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Decisions of the Superior Courts of New South Wales, 1788-1899

R v Mitchell [1826] NSWSupC 44

murder - manslaughter - domestic violence

Supreme Court of New South Wales

Forbes C.J.,[1 ] 21 July 1826

Source: Australian, 22 July 1826


Hugh Mitchell was capitally indicted for the wilful murder of Laura Murphy.  It appeared in evidence that the prisoner and deceased had cohabited, unhappily, it would seem, together, for some time past.  In one of their small quarrels the prisoner struck the deceased a fatal blow, which led to her death.[2 ]  The difference was understood to have arisen in a fit of jealousy.  Verdict - Guilty of manslaughter.  Remanded.[3 ]



[1 ]Stephen J. resigned as temporary Justice of the Supreme Court on 27 May 1826, and was not sworn in as puisne Justice until early November 1826.  See C.H. Currey, Sir Francis Forbes: the First Chief Justice of the Supreme Court of New South Wales, Angus and Robertson, Sydney, 1968, pp 97-98; Australian, 3 June 1826. In the meantime, Forbes C.J. sat alone.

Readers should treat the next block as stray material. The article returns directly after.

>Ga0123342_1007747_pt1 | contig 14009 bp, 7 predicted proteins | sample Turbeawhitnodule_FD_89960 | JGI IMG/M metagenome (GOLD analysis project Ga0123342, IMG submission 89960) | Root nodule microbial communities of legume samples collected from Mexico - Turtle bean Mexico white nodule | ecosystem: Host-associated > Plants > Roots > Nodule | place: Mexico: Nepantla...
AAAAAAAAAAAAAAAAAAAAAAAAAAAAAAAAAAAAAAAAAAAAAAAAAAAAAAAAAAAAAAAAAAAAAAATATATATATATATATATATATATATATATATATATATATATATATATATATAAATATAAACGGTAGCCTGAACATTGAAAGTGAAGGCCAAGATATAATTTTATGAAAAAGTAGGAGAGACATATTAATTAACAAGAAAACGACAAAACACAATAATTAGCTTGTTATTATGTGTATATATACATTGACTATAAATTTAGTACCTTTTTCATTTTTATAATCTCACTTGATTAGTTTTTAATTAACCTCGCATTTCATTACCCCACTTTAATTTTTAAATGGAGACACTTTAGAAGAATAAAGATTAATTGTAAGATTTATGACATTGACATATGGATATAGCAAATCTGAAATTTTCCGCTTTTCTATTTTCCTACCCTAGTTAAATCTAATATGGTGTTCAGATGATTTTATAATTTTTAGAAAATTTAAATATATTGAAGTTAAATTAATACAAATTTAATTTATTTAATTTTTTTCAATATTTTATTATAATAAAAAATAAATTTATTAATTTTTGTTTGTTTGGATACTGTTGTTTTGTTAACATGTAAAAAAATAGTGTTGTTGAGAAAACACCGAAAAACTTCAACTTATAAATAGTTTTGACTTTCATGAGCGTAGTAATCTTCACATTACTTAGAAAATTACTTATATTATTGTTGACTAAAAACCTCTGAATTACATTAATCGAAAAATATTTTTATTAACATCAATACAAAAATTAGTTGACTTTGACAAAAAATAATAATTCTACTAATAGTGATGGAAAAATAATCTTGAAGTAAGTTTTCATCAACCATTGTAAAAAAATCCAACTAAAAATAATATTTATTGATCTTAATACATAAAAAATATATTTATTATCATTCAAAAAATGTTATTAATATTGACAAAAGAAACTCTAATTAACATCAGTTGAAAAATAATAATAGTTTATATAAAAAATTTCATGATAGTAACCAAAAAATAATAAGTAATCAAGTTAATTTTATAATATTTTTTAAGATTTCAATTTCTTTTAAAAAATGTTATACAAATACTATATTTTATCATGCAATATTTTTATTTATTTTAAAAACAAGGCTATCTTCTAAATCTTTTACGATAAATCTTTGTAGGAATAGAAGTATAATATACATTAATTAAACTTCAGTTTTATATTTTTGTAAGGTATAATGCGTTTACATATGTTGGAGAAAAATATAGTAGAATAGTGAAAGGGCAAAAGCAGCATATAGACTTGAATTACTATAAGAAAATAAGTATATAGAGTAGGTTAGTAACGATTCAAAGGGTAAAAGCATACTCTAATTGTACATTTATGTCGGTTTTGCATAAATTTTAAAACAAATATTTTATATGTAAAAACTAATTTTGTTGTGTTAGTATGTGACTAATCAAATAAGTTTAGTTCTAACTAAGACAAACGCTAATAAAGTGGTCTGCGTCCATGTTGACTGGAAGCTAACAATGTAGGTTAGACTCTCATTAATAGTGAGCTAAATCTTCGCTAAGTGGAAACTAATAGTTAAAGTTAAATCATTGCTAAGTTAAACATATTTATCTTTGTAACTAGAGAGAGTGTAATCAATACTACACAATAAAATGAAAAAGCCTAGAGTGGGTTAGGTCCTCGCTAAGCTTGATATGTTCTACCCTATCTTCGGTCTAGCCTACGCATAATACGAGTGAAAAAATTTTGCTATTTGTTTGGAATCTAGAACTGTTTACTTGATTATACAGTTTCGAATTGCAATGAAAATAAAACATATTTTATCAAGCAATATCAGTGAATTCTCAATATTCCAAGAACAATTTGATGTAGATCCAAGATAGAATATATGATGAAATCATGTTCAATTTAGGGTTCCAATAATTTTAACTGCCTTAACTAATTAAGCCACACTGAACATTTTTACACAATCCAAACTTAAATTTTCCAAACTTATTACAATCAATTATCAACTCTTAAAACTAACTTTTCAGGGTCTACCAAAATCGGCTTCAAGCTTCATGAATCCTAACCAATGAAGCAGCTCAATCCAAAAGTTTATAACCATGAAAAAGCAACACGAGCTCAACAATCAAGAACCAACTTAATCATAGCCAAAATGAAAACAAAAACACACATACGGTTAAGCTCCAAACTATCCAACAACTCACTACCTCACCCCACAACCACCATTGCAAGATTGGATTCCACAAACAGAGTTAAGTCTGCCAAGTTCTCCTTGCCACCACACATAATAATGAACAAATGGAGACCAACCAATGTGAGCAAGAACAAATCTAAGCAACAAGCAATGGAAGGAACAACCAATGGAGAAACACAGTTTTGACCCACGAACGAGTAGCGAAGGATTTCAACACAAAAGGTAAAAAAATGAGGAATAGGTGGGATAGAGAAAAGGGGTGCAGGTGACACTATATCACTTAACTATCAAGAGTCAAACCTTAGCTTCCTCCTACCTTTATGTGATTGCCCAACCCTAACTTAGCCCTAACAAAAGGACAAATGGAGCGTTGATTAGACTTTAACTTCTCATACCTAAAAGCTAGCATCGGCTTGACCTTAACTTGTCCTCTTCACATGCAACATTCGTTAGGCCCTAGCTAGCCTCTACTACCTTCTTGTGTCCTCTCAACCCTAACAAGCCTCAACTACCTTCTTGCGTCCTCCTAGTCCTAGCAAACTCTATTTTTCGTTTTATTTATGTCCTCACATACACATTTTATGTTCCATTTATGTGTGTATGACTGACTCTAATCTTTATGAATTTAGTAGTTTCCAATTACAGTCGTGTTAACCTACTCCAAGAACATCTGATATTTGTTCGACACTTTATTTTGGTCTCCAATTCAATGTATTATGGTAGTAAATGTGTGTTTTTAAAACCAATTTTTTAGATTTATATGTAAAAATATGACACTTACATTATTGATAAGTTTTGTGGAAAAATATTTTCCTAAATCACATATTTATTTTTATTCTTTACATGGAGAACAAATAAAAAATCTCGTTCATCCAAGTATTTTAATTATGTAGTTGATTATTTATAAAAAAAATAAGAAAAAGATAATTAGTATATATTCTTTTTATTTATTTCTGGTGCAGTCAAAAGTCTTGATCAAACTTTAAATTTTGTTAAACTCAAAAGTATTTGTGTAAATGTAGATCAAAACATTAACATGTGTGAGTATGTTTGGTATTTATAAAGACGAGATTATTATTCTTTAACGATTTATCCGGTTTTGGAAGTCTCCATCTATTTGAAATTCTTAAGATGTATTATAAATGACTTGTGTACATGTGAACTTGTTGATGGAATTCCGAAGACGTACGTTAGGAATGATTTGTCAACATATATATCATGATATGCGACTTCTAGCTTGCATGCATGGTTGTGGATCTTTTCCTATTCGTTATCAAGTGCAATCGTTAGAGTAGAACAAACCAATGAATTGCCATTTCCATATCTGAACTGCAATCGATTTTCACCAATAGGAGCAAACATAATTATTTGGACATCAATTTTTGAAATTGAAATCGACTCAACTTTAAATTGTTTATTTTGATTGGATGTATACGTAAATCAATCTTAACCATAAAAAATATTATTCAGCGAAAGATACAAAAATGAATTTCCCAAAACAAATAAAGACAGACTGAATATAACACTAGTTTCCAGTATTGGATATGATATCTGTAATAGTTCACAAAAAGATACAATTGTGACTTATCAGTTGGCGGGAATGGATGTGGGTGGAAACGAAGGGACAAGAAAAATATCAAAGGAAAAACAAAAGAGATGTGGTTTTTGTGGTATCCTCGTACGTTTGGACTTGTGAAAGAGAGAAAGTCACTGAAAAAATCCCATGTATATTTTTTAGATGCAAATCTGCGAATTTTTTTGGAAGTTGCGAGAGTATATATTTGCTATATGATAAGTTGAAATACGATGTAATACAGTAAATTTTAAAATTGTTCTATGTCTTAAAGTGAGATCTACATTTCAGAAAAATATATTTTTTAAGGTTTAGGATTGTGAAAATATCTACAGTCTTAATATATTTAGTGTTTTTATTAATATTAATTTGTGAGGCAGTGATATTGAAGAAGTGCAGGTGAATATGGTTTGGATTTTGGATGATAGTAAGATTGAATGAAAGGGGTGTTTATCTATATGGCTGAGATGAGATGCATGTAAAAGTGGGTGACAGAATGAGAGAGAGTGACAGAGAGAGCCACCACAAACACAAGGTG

[2 ] The Monitor, 28 July 1826, said that "On the evening of Friday, Mitchell was heard treating the unfortunate object of his fury with brutal violence - he had dragged her from her bed, and after the infliction of the alleged violence he flung her into the street, where she lay for some time insensible.  The deceased was carried to the General Hospital, where she lingered until the following Sunday, when she expired.  The Surgeon who examined the body, was of opinion, that severe internal injury occasioned by violent treatment occasioned her death.  The fact of her survival for 24 hours after the infliction of the wounds, taking away in some degree the capital part of the charge, the Jury returned a Verdict of Manslaughter."

[3 ] On 4 September 1826, Forbes C.J. sentenced Mitchell to transportation for three years: Australian, 6 September 1826; Monitor, 8 September 1826; Sydney Gazette, 6 September 1826.

Published by the Division of Law, Macquarie University